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I've gone 'all temp'

Forget employees. These businesses rely entirely on freelancers. That means no taxes, unemployment insurance or labor regulation.

Keeping costs low

gabe munoz temp
  • Entrepreneur: Gabriel Muñoz
  • Company: HireBilinguals
  • Industry: Staff recruiting
  • Freelancers: 3

It's all about reducing cost. As everything becomes more global, competition keeps driving prices down. We have to keep up.

I work for Kansas City's Hispanic Chamber of Commerce, and I run a recruitment business on the side. When I noticed that many companies were calling into the chamber looking for bilingual job candidates, I saw an opportunity to launch a company that finds and recruits them.

With very little startup capital last year, I turned to freelancers online to build my website and serve as recruiters.

Now a programmer in the Czech Republic maintains my website working 10 hours a month. She's quick and understands what we're doing.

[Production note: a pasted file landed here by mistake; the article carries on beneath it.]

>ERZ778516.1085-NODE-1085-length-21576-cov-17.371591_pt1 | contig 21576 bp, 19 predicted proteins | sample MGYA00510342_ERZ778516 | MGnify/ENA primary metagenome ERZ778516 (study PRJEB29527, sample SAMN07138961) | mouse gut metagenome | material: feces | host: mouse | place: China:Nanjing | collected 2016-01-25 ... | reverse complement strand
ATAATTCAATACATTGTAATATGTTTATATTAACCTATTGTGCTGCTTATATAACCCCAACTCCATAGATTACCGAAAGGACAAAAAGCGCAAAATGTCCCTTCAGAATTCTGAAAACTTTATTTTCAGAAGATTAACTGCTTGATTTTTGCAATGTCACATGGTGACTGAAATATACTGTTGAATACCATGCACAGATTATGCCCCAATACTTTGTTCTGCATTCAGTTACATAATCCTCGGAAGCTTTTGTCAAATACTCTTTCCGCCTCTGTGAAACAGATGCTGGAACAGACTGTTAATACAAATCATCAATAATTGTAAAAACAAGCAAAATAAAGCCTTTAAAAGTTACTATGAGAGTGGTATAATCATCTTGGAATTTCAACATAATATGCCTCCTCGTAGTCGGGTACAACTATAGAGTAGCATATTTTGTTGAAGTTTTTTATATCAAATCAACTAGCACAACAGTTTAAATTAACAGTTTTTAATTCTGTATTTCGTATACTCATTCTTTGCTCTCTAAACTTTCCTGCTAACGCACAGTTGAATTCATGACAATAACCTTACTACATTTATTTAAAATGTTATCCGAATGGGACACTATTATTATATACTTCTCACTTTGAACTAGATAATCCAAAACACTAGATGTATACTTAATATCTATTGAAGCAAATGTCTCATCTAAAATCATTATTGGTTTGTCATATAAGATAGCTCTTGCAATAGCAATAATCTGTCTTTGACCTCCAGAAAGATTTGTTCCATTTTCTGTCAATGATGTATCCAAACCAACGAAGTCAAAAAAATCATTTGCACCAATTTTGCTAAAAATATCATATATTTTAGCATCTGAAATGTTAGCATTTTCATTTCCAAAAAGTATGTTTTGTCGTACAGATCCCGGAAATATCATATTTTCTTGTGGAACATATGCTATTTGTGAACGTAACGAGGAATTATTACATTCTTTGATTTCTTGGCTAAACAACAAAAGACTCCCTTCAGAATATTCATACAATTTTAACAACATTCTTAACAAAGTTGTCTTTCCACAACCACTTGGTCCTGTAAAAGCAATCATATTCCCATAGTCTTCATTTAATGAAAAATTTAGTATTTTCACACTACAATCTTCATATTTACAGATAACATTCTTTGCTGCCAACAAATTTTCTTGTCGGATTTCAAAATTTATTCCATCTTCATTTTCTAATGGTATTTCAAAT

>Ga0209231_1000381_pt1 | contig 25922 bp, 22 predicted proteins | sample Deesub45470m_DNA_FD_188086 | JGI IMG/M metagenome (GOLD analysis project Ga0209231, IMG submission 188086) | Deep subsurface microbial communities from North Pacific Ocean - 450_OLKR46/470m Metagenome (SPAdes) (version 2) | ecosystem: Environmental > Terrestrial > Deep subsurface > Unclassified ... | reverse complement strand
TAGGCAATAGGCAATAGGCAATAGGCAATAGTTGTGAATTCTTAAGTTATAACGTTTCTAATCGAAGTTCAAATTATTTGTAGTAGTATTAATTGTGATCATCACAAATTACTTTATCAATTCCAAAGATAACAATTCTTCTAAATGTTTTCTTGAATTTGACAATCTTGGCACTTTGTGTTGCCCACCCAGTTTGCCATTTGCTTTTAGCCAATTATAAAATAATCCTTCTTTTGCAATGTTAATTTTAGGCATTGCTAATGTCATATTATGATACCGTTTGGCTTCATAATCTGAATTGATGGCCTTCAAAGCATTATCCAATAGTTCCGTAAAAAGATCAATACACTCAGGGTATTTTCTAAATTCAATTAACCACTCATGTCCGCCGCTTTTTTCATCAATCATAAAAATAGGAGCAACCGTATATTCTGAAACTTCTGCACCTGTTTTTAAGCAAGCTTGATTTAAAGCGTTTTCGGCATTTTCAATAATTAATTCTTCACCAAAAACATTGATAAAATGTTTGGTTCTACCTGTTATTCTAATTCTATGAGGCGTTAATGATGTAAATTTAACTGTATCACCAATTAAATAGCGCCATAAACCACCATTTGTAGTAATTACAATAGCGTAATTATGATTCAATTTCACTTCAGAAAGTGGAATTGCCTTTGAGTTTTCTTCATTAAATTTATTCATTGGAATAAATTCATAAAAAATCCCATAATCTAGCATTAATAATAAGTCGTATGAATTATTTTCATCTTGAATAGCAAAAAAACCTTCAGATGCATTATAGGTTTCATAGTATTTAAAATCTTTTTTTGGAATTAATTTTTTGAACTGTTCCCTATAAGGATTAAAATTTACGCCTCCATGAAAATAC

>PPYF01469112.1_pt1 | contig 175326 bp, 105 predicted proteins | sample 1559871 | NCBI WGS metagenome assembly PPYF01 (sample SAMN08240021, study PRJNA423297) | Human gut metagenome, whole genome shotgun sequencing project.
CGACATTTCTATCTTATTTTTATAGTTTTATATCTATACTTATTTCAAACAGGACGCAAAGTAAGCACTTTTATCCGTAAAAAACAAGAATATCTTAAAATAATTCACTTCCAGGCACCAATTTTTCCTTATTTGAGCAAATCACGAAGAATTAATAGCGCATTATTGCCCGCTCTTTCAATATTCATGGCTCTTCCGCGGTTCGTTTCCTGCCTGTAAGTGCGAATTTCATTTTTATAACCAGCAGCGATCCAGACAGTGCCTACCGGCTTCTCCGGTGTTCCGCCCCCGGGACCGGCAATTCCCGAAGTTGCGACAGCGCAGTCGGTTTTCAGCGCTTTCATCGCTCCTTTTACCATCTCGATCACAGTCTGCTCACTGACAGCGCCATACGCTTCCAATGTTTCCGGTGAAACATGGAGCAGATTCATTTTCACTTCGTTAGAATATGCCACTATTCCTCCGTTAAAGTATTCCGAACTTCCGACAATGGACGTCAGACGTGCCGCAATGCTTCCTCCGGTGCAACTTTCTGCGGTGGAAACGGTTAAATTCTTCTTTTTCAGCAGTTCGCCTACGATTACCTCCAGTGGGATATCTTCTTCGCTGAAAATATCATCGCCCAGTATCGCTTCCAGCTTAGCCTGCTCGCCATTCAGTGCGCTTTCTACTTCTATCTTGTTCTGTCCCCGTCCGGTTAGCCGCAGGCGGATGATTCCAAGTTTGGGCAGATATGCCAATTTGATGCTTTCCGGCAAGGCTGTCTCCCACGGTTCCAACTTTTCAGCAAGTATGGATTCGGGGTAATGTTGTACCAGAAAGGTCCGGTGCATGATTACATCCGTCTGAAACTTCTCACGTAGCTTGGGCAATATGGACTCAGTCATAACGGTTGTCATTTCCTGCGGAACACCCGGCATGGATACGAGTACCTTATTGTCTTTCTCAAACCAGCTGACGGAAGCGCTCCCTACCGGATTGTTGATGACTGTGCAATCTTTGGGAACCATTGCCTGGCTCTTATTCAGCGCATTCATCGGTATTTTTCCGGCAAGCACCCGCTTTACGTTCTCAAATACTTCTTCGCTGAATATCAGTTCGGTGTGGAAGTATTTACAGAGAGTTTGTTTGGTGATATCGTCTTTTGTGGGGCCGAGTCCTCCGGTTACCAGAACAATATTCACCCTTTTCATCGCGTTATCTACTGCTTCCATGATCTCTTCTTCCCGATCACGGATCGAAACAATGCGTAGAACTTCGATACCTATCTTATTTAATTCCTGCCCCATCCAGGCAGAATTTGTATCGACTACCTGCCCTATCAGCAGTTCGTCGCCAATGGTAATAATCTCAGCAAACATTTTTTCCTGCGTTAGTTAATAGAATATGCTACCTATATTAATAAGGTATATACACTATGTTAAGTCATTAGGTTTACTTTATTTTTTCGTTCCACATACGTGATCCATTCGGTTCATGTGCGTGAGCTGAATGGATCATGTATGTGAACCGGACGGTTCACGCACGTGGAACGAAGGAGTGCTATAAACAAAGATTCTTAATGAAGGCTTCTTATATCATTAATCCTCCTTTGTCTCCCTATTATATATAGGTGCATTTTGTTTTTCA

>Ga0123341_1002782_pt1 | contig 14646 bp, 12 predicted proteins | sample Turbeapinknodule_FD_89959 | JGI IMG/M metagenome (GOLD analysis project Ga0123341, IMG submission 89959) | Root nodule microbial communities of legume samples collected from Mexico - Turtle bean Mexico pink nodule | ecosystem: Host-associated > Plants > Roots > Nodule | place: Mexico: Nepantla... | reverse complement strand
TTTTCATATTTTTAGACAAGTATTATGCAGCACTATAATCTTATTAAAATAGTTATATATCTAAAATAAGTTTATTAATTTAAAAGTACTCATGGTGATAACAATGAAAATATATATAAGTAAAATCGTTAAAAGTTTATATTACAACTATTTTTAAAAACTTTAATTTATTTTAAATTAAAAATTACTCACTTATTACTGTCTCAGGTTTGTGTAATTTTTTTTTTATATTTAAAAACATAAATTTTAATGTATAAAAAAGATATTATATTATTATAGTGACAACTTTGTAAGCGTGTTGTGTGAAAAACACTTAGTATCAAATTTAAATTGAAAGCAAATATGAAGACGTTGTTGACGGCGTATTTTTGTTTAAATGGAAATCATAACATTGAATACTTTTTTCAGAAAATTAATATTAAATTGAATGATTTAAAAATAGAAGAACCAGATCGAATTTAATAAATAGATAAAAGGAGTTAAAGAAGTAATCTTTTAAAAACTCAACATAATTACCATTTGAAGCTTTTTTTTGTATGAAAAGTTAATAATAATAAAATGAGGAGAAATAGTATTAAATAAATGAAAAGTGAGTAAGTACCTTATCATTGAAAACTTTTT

Another freelancer interviews candidates, and a third does resume consulting. Both of them have babies and want to work from home, so the arrangement works out for them.

All the labor will cost me only $10,000 this year.

It frees me to do what's more valuable with my time: looking for clients.

Editor's Note: An earlier version of this story included The Marketing Zen Group and CEO Shama Kabani. It incorrectly identified her employees as freelancers. The company maintains a virtual office and employees work from home. However, they are not independent contractors, and Kabani does indeed pay taxes on their labor.
- Last updated March 21 2013 09:33 AM ET